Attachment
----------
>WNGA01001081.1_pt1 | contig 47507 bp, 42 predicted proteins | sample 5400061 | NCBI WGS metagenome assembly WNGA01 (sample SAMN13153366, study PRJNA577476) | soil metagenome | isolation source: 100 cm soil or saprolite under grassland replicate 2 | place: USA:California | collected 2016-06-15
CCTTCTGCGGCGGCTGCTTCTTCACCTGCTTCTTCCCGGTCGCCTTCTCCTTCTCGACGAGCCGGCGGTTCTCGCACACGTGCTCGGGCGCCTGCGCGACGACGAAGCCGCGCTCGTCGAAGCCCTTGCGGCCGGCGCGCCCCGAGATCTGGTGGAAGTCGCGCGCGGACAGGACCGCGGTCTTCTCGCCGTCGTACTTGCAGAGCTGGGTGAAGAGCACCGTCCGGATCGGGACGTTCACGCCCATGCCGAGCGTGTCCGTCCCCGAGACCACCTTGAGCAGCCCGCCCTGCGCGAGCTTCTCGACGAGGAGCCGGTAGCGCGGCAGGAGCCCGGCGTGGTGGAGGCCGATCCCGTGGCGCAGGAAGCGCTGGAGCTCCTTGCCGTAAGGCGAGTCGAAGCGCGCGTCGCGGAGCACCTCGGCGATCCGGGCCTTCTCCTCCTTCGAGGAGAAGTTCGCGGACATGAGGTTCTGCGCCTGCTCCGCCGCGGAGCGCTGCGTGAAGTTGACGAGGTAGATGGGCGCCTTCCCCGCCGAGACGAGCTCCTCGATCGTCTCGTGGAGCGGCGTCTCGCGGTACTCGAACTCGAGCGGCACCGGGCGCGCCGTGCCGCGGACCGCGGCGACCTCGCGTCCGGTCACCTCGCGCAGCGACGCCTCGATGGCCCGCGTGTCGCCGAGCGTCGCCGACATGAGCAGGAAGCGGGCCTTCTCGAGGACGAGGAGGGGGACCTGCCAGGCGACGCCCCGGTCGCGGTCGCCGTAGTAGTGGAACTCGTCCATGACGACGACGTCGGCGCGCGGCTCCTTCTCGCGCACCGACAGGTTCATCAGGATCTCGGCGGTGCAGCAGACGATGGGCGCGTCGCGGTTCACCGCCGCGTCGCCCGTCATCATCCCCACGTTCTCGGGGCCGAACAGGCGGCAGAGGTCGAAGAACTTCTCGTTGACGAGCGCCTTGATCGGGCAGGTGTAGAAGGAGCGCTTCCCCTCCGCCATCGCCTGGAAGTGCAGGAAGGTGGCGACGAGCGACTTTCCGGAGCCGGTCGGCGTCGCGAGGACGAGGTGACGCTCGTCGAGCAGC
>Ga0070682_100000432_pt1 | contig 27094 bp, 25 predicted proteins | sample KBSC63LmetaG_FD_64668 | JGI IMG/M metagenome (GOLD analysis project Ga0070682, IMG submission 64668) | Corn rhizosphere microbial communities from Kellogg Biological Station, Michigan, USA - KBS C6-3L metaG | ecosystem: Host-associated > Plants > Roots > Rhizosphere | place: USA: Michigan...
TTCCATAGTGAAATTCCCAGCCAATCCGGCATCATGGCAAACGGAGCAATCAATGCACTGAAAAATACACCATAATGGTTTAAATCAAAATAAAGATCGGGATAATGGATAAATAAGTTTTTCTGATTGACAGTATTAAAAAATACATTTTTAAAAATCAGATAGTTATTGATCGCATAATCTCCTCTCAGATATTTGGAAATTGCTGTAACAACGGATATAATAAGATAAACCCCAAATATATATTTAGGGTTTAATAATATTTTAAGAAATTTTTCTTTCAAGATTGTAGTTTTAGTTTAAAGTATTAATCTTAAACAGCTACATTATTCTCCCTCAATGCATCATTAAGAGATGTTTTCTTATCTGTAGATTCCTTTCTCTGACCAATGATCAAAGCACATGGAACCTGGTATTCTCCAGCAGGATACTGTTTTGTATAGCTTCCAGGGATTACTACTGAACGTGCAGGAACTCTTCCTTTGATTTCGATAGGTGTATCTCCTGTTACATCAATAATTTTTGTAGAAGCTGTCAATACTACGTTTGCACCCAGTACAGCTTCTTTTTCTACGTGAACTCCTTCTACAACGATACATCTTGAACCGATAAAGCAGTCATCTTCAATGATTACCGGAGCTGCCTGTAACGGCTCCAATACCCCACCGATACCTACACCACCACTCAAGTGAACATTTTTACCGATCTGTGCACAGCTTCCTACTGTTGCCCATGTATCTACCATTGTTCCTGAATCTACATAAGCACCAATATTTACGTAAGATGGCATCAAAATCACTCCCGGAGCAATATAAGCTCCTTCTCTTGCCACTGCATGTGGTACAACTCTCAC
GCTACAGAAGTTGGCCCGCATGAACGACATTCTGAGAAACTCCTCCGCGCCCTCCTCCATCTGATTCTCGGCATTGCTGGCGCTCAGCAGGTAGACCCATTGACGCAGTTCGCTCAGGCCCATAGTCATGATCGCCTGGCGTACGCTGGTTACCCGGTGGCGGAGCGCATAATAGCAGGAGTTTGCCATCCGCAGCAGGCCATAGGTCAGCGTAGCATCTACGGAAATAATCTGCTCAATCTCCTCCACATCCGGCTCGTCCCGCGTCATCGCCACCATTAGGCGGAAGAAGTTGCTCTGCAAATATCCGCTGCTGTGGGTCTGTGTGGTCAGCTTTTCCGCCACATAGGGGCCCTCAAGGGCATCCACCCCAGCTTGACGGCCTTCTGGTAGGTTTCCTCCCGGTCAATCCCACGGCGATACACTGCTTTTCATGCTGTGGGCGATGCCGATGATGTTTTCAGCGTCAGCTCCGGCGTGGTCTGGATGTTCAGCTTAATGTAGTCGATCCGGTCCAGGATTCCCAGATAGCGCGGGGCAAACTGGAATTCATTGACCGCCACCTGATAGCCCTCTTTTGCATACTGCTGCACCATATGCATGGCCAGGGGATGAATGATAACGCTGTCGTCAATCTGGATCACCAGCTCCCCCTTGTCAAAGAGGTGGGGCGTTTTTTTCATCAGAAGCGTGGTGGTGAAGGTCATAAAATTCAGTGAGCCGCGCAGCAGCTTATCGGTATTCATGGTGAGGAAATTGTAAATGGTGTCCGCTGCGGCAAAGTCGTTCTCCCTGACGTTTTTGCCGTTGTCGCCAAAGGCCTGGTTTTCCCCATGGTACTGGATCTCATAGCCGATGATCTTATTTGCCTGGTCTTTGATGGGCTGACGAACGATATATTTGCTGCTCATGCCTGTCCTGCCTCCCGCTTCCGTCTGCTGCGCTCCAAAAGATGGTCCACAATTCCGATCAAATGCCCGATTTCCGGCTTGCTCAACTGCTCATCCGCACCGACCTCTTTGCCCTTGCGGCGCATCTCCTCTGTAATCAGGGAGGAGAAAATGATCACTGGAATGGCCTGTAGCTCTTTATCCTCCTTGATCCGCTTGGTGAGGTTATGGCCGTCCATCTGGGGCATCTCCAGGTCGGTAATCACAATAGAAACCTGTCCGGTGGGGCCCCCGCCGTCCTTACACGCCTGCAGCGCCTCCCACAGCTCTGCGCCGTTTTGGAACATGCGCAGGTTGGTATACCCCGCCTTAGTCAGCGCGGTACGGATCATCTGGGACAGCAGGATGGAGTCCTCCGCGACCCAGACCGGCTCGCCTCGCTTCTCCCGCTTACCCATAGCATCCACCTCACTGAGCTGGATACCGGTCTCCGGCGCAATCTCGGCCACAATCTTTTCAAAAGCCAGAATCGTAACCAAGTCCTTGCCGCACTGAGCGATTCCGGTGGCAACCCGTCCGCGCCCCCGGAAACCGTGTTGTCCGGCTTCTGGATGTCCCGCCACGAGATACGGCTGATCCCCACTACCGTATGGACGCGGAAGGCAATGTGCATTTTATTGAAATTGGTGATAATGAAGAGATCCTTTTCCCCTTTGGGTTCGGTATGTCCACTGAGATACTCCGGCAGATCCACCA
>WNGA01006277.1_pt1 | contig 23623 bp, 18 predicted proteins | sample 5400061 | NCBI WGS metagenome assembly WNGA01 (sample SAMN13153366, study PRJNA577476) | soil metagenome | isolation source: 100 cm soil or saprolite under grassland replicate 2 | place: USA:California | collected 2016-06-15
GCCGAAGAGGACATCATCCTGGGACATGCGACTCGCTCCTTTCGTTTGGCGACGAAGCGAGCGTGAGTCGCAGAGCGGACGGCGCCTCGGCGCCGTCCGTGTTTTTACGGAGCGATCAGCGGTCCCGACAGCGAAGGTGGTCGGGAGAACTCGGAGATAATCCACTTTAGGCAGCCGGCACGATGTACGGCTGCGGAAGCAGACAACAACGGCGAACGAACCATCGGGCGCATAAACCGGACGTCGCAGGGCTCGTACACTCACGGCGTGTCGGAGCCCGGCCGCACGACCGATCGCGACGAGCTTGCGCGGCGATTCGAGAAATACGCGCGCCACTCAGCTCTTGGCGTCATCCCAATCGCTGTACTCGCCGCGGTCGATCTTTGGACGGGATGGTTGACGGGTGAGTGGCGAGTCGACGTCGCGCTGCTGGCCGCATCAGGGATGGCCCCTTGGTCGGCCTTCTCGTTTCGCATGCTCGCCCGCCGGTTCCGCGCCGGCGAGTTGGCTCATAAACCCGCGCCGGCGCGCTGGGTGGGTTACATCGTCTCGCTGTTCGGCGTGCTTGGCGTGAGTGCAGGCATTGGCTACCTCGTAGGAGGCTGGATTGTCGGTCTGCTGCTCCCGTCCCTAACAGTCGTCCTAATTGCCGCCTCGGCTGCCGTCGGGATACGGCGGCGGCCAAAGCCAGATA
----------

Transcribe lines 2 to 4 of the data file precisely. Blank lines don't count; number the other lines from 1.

CCTTCTGCGGCGGCTGCTTCTTCACCTGCTTCTTCCCGGTCGCCTTCTCCTTCTCGACGAGCCGGCGGTTCTCGCACACGTGCTCGGGCGCCTGCGCGACGACGAAGCCGCGCTCGTCGAAGCCCTTGCGGCCGGCGCGCCCCGAGATCTGGTGGAAGTCGCGCGCGGACAGGACCGCGGTCTTCTCGCCGTCGTACTTGCAGAGCTGGGTGAAGAGCACCGTCCGGATCGGGACGTTCACGCCCATGCCGAGCGTGTCCGTCCCCGAGACCACCTTGAGCAGCCCGCCCTGCGCGAGCTTCTCGACGAGGAGCCGGTAGCGCGGCAGGAGCCCGGCGTGGTGGAGGCCGATCCCGTGGCGCAGGAAGCGCTGGAGCTCCTTGCCGTAAGGCGAGTCGAAGCGCGCGTCGCGGAGCACCTCGGCGATCCGGGCCTTCTCCTCCTTCGAGGAGAAGTTCGCGGACATGAGGTTCTGCGCCTGCTCCGCCGCGGAGCGCTGCGTGAAGTTGACGAGGTAGATGGGCGCCTTCCCCGCCGAGACGAGCTCCTCGATCGTCTCGTGGAGCGGCGTCTCGCGGTACTCGAACTCGAGCGGCACCGGGCGCGCCGTGCCGCGGACCGCGGCGACCTCGCGTCCGGTCACCTCGCGCAGCGACGCCTCGATGGCCCGCGTGTCGCCGAGCGTCGCCGACATGAGCAGGAAGCGGGCCTTCTCGAGGACGAGGAGGGGGACCTGCCAGGCGACGCCCCGGTCGCGGTCGCCGTAGTAGTGGAACTCGTCCATGACGACGACGTCGGCGCGCGGCTCCTTCTCGCGCACCGACAGGTTCATCAGGATCTCGGCGGTGCAGCAGACGATGGGCGCGTCGCGGTTCACCGCCGCGTCGCCCGTCATCATCCCCACGTTCTCGGGGCCGAACAGGCGGCAGAGGTCGAAGAACTTCTCGTTGACGAGCGCCTTGATCGGGCAGGTGTAGAAGGAGCGCTTCCCCTCCGCCATCGCCTGGAAGTGCAGGAAGGTGGCGACGAGCGACTTTCCGGAGCCGGTCGGCGTCGCGAGGACGAGGTGACGCTCGTCGAGCAGC
>Ga0070682_100000432_pt1 | contig 27094 bp, 25 predicted proteins | sample KBSC63LmetaG_FD_64668 | JGI IMG/M metagenome (GOLD analysis project Ga0070682, IMG submission 64668) | Corn rhizosphere microbial communities from Kellogg Biological Station, Michigan, USA - KBS C6-3L metaG | ecosystem: Host-associated > Plants > Roots > Rhizosphere | place: USA: Michigan...
TTCCATAGTGAAATTCCCAGCCAATCCGGCATCATGGCAAACGGAGCAATCAATGCACTGAAAAATACACCATAATGGTTTAAATCAAAATAAAGATCGGGATAATGGATAAATAAGTTTTTCTGATTGACAGTATTAAAAAATACATTTTTAAAAATCAGATAGTTATTGATCGCATAATCTCCTCTCAGATATTTGGAAATTGCTGTAACAACGGATATAATAAGATAAACCCCAAATATATATTTAGGGTTTAATAATATTTTAAGAAATTTTTCTTTCAAGATTGTAGTTTTAGTTTAAAGTATTAATCTTAAACAGCTACATTATTCTCCCTCAATGCATCATTAAGAGATGTTTTCTTATCTGTAGATTCCTTTCTCTGACCAATGATCAAAGCACATGGAACCTGGTATTCTCCAGCAGGATACTGTTTTGTATAGCTTCCAGGGATTACTACTGAACGTGCAGGAACTCTTCCTTTGATTTCGATAGGTGTATCTCCTGTTACATCAATAATTTTTGTAGAAGCTGTCAATACTACGTTTGCACCCAGTACAGCTTCTTTTTCTACGTGAACTCCTTCTACAACGATACATCTTGAACCGATAAAGCAGTCATCTTCAATGATTACCGGAGCTGCCTGTAACGGCTCCAATACCCCACCGATACCTACACCACCACTCAAGTGAACATTTTTACCGATCTGTGCACAGCTTCCTACTGTTGCCCATGTATCTACCATTGTTCCTGAATCTACATAAGCACCAATATTTACGTAAGATGGCATCAAAATCACTCCCGGAGCAATATAAGCTCCTTCTCTTGCCACTGCATGTGGTACAACTCTCAC